The challenge: find a chicken-sized bird in a million-acre expanse characterized by rugged canyons and bad or non-existent roads.
That’s the reality of monitoring greater sage grouse populations throughout much of their range.
The solution: infrared sensing that revolutionizes aerial grouse censuses — providing a safe, reliable method for counting the birds.
This technology’s application goes well beyond sage grouse counts – it can help researchers find wolves in forested terrain, detect bat caves in remote deserts and even measure the impacts of fire.
Needle in a Haystack
Greater sage grouse have become one of the most-studied wildlife species in the American West. This stems from their well-publicized decline due to habitat conversion, too-frequent fires, non-native weeds, West Nile virus and other factors.
The foundation of sage grouse research – and conservation – is ensuring accurate counts of the birds.
As birds go, they’re fairly big. Each spring, the males gather at display grounds, called leks, where they display for females.
It’s not especially challenging to see grouse when they’re on the lek. But counting them – and counting an entire population – is a whole different ballgame.
That’s what Art Talsma, director of stewardship for The Nature Conservancy in Idaho, tells me.
When Talsma tells me something’s difficult, I pay attention: I’ve been afield with him, as he lopes up steep mountain slopes and dodges striking rattlesnakes. The consummate wildlife biologist, there’s not much Talsma finds difficult.
But to count grouse at a lek, a researcher has to be there before the birds show up – often 3 a.m. From ground level, it can be difficult to assess the exact number of birds without disturbing them.
Once that is accomplished, the researcher must move quickly to another site – traversing rutted roads, deep canyons and thick brush to do so. The grouse quit displaying by mid-morning, so the window is small.
“You would be lucky to count two to three leks in a day,” says Talsma. “And that’s being very, very ambitious.”
A 20 Lek Day
That’s why he wants me to meet John Romero, chief pilot and chief of operations for Owyhee Air Research, a firm in Nampa, Idaho that conducts aerial biological surveys. Romero is pioneering a technique that is resulting in much more accurate, reliable grouse counts.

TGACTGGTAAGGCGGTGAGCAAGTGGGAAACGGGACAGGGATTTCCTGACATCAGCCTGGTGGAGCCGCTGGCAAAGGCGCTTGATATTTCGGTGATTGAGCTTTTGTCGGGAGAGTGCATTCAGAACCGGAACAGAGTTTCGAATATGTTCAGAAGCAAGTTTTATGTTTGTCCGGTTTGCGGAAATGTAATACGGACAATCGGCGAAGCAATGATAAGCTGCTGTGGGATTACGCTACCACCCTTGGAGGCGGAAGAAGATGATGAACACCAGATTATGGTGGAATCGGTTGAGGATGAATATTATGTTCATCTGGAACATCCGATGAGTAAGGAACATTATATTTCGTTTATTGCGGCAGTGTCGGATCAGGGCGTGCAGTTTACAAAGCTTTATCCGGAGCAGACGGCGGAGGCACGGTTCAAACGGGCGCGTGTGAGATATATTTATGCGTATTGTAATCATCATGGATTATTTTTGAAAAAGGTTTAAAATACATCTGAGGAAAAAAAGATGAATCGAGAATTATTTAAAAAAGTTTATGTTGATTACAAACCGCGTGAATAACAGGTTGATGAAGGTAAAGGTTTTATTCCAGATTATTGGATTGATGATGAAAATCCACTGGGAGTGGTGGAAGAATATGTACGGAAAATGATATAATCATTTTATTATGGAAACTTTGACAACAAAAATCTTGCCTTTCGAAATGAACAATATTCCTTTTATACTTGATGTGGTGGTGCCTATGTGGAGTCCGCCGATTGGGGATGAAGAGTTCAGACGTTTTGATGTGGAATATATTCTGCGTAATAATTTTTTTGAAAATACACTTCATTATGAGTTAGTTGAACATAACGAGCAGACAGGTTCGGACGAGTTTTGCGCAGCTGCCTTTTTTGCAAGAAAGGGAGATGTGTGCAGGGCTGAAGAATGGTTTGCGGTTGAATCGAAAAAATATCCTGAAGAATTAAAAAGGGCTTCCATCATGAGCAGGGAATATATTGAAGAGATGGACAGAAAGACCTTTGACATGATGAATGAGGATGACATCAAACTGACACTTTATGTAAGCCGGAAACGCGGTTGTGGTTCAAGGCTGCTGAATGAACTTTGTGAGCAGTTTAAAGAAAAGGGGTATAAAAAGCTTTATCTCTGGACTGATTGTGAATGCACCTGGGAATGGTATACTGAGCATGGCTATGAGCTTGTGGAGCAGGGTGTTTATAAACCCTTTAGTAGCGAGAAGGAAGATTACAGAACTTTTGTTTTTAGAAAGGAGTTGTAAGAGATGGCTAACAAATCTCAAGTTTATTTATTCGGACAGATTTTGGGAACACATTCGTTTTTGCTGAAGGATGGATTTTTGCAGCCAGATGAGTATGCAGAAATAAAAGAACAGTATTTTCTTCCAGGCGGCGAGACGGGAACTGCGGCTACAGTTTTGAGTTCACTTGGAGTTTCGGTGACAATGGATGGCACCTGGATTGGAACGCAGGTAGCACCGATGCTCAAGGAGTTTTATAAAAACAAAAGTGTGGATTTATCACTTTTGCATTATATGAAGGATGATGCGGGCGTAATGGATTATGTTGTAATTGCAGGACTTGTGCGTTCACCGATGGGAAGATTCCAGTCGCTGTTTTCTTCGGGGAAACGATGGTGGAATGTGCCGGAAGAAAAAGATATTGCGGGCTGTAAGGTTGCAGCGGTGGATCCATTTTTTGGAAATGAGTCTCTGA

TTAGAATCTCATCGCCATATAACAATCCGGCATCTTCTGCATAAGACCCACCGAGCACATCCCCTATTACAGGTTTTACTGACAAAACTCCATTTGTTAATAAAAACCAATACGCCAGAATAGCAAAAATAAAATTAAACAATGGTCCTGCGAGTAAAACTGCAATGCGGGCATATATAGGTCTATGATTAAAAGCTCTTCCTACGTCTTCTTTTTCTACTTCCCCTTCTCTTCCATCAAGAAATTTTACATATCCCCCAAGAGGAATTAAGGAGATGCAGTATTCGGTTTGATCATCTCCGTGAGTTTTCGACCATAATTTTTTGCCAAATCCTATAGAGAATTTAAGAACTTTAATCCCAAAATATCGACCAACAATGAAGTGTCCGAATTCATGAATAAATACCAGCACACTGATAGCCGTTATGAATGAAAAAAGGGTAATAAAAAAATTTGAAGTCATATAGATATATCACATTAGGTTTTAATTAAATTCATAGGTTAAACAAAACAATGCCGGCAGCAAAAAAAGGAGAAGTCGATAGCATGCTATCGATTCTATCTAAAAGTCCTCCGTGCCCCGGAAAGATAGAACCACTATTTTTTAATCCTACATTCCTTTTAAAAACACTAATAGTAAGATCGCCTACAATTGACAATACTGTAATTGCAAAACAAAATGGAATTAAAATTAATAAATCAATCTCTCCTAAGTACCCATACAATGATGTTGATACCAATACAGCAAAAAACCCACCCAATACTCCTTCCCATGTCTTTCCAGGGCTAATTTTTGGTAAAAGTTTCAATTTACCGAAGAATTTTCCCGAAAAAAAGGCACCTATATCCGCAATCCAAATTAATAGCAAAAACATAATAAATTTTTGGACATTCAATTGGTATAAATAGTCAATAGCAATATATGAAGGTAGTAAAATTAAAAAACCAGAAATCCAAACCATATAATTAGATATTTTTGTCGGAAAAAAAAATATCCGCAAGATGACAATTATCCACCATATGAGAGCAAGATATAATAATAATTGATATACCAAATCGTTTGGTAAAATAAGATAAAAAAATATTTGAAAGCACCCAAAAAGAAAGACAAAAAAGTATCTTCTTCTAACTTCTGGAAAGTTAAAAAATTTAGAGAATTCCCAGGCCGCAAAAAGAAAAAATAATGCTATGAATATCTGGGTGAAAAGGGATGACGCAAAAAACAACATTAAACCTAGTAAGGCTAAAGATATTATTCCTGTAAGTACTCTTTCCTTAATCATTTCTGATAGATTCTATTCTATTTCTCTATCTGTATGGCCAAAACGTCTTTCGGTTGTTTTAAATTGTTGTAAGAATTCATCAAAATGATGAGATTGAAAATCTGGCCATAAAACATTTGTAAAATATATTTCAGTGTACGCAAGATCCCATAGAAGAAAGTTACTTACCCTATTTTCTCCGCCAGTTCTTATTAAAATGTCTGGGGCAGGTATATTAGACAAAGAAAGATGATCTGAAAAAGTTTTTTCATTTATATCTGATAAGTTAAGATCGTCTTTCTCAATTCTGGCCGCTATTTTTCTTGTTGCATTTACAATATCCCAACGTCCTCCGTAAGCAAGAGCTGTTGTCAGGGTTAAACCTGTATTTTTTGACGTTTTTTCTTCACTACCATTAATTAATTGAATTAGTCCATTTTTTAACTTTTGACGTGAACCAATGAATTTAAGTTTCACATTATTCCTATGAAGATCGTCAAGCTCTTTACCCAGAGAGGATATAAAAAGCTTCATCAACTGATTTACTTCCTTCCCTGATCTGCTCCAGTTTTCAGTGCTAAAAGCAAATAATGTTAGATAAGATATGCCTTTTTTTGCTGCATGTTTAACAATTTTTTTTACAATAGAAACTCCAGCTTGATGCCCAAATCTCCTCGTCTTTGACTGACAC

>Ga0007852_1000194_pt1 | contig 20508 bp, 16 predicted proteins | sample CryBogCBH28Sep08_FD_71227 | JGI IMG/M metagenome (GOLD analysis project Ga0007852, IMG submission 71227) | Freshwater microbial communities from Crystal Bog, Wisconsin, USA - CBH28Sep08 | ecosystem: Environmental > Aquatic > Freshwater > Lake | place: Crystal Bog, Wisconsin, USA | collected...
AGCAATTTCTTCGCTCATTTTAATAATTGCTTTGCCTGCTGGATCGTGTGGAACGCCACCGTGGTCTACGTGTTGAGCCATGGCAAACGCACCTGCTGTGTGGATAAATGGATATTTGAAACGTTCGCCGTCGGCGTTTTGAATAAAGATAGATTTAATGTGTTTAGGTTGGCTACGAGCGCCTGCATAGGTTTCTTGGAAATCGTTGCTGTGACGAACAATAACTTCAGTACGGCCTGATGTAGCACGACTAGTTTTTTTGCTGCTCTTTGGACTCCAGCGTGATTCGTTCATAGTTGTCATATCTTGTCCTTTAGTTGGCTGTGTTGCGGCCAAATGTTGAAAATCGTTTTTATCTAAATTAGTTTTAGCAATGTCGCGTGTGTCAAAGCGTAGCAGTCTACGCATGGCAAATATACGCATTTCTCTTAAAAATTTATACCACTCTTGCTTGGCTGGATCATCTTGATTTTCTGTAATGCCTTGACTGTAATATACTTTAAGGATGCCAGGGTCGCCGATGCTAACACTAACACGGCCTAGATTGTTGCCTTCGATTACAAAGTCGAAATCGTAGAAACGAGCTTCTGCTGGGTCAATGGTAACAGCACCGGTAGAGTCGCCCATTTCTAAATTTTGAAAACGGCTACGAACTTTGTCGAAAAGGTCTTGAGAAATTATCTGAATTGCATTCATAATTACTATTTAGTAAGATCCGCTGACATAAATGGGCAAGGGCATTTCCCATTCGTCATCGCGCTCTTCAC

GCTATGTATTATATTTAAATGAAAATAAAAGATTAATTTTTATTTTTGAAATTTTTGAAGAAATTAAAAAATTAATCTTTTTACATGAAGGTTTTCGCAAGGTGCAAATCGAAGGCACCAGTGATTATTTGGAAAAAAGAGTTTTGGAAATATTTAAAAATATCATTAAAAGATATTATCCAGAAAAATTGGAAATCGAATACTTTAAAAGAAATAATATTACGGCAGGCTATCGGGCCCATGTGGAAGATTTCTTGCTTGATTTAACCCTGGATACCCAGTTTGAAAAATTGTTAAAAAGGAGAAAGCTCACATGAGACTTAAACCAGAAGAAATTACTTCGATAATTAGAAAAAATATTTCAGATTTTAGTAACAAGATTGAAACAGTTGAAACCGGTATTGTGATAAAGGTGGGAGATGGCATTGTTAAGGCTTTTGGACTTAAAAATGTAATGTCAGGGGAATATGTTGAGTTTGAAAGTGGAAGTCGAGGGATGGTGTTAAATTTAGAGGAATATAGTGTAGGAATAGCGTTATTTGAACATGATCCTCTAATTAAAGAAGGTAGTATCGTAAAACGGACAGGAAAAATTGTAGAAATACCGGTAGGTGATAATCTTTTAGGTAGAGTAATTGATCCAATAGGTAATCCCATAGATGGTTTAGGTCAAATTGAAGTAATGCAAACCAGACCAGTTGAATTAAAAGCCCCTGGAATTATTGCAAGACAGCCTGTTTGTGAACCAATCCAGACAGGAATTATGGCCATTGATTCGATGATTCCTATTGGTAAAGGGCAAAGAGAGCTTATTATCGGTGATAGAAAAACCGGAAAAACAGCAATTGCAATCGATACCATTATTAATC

Romero has conducted aerial sage grouse counts for years, with observers counting and video documenting leks. But even that approach had limitations.
“You were flying over the sagebrush, looking for a white dot of a male’s chest,” says Romero. “Standard protocol is to count a half mile away to avoid disturbing the birds. It’s very difficult to get an accurate count from that distance.”
He’d have two to three observers working, flying just 300 to 500 feet above the ground. And still, Romero realized they were undoubtedly missing birds. Missing leks.
Romero used to fly for the military, so he was already familiar with infrared technology. Infrared detects minor changes in temperature, and shows up as different colors on the screen. Even one degree shows as a different color – making it easy to locate grouse (and other wildlife) remotely.
They show up as recognizable (to trained scientists) blobs on leks. Using proper technique, all birds can be counted.
“The first time we flew over a lek, I could see the birds just light up,” says Romero. “I knew right then, this really would work.”
The technology is not cheap; Romero mentions that nerve-wracking first flight when a researcher held a $125,000 camera out the window. But in the long run, it will prove a much more efficient and cost-effective method.
When a lek is located, the crew flies around it, ensuring it is documented from 360 degrees – a bush or rock covers a birds’ heat signature, so they want to make sure every angle is covered.
The resolution is quite high, researchers familiar with grouse can tell right away from bird habits and size.
Lek locations are recorded via GPS and are recounted later in the season, or ground truthed, to ensure accuracy.
It’s fast – a crew will count at least ten leks per day, and often 15 to 20 per day. During March and April last year, the height of the lekking season, the crew counted 250 leks.
“You would have to have a huge number of people on the ground counting to achieve that count,” says Romero. “It would be a staggering amount of work, and probably would disturb the birds, too.”
Using the infrared, the air crew can easily count from a distance, and also high in the air to ensure crew safety.
The sensing camera is mounted on the airplane in way so that it provides stable images, easy for researchers to analyze.
“No matter what the airplane is doing, the video is rock solid,” says Romero. “That’s critical when we’re running transects.”
The technique is being published in the Journal of Wildlife Management and has been enthusiastically embraced by state and federal agencies and conservation organizations as a method to count grouse and other wildlife.
“The infrared sensing provides the data to The Nature Conservancy to inform our decisions on where and how we work in sagebrush country,” says Talsma. “This is big, remote, wild country. We can’t just work everywhere. This allows us to pinpoint areas where we can make the most difference for grouse.”
Later this week: Join us for fun videos of other applications for infrared in wildlife research.